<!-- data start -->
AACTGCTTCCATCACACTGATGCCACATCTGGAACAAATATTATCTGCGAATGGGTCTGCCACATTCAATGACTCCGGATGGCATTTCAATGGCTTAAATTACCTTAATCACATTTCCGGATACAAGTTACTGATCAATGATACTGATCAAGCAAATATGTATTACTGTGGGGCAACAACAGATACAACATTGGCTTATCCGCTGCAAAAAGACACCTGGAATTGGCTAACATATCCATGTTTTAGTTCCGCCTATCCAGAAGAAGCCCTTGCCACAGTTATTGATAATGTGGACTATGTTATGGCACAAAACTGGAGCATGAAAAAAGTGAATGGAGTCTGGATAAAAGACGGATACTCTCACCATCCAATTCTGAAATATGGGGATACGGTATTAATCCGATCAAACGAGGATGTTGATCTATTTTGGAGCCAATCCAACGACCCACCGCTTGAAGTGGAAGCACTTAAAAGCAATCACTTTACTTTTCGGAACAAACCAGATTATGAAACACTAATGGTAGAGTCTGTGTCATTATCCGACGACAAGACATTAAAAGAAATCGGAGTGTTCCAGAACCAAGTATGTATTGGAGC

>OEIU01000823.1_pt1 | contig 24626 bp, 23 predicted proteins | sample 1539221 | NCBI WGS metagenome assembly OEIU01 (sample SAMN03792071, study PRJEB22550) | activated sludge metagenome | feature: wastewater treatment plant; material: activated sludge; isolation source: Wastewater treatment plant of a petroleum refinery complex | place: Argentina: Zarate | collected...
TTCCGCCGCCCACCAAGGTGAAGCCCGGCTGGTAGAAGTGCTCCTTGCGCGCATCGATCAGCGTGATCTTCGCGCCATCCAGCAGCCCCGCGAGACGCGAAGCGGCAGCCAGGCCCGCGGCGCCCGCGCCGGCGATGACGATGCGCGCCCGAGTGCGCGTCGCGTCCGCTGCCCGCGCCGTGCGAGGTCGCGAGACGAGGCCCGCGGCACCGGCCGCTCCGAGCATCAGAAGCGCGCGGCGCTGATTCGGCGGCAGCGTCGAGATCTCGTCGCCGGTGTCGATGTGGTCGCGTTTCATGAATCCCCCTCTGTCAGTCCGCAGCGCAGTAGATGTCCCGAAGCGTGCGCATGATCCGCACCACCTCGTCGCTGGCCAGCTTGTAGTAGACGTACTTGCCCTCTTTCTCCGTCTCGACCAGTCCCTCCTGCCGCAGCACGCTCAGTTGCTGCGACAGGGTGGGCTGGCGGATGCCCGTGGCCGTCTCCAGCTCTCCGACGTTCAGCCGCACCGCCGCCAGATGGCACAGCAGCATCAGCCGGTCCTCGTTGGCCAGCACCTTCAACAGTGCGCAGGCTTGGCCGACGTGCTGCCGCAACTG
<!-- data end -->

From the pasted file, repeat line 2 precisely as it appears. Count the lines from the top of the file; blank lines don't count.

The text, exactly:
>OEIU01000823.1_pt1 | contig 24626 bp, 23 predicted proteins | sample 1539221 | NCBI WGS metagenome assembly OEIU01 (sample SAMN03792071, study PRJEB22550) | activated sludge metagenome | feature: wastewater treatment plant; material: activated sludge; isolation source: Wastewater treatment plant of a petroleum refinery complex | place: Argentina: Zarate | collected...